Utilize peer support programs available for faculty, staff, and learners.
Track and monitor well-being in your area. Measuring well-being has been shown to improve burnout and other wellness outcomes. 10
Practice High Reliability Organization (HRO) skills to improve team culture, foster a collaborative environment, and reduce burnout:
Humble Inquiry (i.e. asking open-ended questions to reduce power distance among team members and open doors for workforce improvements)
Idea Generation (i.e. exploring new ideas and encouraging creativity among team members)
Problem Solving (i.e. framing problems as opportunities, not failures, while engaging the team to reduce burnout)
Chain of Command (i.e. providing a clear channel for team members to speak up for safety and escalate issues to appropriate leaders)
Visit the Quality Department's Internal Website for more information on High Reliability at Michigan Medicine.
Why should your teams care about burnout?
Burnout can be detrimental to patient care, including patient satisfaction. It can also lead to interpersonal conflicts within a unit/department/ team.
What can contribute to burnout?
Workload overload, inefficiencies, long hours, administrative burden, lack of autonomy or support.
Individual Level (you):
There are many coping and resilience strategies11 as well as mental health support services to help you at an individual level. For more information, visit:
Why should you care about burnout?
Burnout can greatly impact one's physical health, and emotional and mental well-being as well as career.
What can contribute to burnout?
Self-criticism, over-commitment, coping strategies, work-home imbalance, no sleep or support.
The Maslach Burnout Inventory.3rd ed. Palo Alto, CA: Consulting Psychologists Pr; 1996
Shanafelt T, Boone S, Tan L, et al. Burnout and satisfaction with work-life balance among US physicians relative to the general US population. Arch Intern Med. 2012;172(18):1377. doi:10.1001/archinternmed.2012.3199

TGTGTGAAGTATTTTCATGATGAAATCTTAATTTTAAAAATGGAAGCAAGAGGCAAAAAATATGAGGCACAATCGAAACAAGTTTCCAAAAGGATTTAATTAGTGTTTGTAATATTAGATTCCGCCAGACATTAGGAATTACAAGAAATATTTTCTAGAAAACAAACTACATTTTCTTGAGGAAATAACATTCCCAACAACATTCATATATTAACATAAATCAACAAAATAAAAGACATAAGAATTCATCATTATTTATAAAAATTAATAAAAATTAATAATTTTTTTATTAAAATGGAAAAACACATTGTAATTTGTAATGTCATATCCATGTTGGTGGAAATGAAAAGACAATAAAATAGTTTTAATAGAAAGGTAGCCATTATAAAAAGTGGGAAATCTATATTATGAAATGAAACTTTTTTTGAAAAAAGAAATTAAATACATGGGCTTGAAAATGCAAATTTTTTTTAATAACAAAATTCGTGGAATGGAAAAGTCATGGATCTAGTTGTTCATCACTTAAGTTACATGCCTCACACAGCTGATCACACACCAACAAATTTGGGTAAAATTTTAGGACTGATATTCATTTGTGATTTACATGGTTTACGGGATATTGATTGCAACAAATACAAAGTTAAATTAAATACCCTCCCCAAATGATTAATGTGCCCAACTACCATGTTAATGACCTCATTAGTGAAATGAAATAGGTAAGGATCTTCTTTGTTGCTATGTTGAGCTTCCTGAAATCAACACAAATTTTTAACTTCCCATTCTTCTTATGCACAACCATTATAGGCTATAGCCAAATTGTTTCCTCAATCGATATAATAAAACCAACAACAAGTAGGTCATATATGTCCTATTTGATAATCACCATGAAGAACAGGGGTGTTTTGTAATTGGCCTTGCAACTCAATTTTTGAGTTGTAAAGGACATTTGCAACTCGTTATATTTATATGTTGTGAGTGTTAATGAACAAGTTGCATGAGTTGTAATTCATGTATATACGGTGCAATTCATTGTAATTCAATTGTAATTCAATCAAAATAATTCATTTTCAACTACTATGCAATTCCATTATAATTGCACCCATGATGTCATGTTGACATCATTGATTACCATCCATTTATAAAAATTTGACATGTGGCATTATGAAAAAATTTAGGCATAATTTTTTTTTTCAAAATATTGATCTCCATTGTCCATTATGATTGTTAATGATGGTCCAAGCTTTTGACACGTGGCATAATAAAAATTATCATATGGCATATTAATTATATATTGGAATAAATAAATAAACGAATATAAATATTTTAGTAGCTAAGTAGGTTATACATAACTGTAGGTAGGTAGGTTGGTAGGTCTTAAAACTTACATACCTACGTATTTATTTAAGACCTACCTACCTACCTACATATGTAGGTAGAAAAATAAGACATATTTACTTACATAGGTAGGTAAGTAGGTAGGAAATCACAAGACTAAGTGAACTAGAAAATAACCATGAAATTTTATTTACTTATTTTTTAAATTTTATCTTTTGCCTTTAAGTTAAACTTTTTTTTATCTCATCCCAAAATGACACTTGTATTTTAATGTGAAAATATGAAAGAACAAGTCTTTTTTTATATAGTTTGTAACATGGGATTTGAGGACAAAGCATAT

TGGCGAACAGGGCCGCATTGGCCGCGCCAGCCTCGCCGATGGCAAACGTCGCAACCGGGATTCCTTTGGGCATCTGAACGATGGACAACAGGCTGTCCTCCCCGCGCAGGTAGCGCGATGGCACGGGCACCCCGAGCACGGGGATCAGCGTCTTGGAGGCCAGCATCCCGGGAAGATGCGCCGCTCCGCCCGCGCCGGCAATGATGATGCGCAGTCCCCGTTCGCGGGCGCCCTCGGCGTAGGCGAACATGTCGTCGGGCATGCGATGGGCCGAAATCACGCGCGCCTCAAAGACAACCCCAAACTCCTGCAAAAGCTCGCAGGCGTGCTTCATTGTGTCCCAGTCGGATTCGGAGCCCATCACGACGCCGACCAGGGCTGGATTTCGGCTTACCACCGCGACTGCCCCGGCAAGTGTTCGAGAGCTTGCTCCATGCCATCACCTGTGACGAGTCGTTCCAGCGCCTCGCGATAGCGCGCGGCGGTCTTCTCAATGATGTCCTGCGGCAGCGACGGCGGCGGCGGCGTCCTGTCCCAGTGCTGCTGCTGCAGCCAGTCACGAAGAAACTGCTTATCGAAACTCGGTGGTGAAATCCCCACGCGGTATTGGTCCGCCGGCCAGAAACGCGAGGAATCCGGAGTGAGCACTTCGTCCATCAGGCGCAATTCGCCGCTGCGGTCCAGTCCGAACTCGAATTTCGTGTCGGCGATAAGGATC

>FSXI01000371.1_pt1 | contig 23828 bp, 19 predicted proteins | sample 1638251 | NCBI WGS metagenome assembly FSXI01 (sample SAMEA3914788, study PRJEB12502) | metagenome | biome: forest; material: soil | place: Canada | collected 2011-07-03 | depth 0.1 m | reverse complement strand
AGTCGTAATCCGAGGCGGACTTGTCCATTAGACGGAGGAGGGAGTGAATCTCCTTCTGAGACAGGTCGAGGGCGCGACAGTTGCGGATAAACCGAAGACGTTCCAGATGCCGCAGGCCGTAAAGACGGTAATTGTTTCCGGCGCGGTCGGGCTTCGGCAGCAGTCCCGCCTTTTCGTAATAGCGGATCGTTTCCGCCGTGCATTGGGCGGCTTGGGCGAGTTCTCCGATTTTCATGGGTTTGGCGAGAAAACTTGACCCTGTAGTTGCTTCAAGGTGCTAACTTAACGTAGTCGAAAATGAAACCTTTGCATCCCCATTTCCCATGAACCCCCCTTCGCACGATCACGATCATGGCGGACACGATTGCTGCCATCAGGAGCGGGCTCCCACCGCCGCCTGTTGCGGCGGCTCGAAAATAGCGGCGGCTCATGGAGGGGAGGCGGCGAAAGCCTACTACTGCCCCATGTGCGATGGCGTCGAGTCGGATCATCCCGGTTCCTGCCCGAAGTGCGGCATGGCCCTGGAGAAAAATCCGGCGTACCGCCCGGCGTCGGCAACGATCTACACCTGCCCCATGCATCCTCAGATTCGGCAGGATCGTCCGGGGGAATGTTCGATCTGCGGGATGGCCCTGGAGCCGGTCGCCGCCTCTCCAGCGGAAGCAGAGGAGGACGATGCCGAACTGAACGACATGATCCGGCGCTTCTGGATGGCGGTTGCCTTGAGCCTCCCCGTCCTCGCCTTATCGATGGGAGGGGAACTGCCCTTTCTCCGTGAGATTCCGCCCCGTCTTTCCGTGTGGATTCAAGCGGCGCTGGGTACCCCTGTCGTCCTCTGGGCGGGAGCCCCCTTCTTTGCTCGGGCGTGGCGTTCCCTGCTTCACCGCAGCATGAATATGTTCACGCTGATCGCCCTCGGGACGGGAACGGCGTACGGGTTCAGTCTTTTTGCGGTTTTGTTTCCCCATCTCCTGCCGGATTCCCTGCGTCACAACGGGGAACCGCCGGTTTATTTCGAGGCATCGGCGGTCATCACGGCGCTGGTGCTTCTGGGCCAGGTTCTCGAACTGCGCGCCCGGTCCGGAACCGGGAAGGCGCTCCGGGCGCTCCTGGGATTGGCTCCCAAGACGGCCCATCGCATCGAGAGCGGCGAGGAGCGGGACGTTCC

Reith TP. Burnout in United States Healthcare Professionals: A Narrative Review. Cureus. 2018;10(12):e3681. Published 2018 Dec 4. doi:10.7759/cureus.3681
Durham M, Bush P, Ball A. Evidence of burnout in health-system pharmacists. American Journal of Health-System Pharmacy. 2018;75(23_Supplement_4):S93-S100. doi:10.2146/ajhp170818
Shanafelt T, Mungo M, Schmitgen J, et al. Longitudinal Study Evaluating the Association Between Physician Burnout and Changes in Professional Work Effort. Mayo Clin Proc. 2016;91(4):422-431. doi:10.1016/j.mayocp.2016.02.00
Enders F, West CP, Dyrbye L, Shanafelt TD, Satele D, Sloan J. Burnout and Quality of Life Among Healthcare Research Faculty. Research Management Review. 2015; 20 (2).
Tugend A. (2020). On the Verge of Burnout. The Chronicle of Higher Education. Research Brief.
Awa, W, Plaumann, M, & Walter, U (2010). Burnout prevention: A review of intervention programs. Patient Education And Counseling, 78(2), 184-190. doi:10.1016/j.pec.2009.04.008
Dunn, P, Arnetz, B, Christiansen, J and Homer, L, 2007. Meeting the imperative to improve physician well-being: Assessment of an innovative program. J Gen Intern Med, 22(11):1544–1552. doi: 10.1007/s11606-007-0363-5
Meldrum H. Exemplary Physicians' Strategies for Avoiding Burnout. Health Care Manag (Frederick). 2010;29(4):324-331. doi:10.1097/hcm.0b013e3181fa037a
Shanafelt T, Noseworthy J. Executive Leadership and Physician Well-being. Mayo Clin Proc. 2017;92(1):129-146. doi:10.1016/j.mayocp.2016.10.004
Edmondson AC. The fearless organization: Creating psychological safety in the workplace for learning, innovation, and growth. John Wiley & Sons; 2018.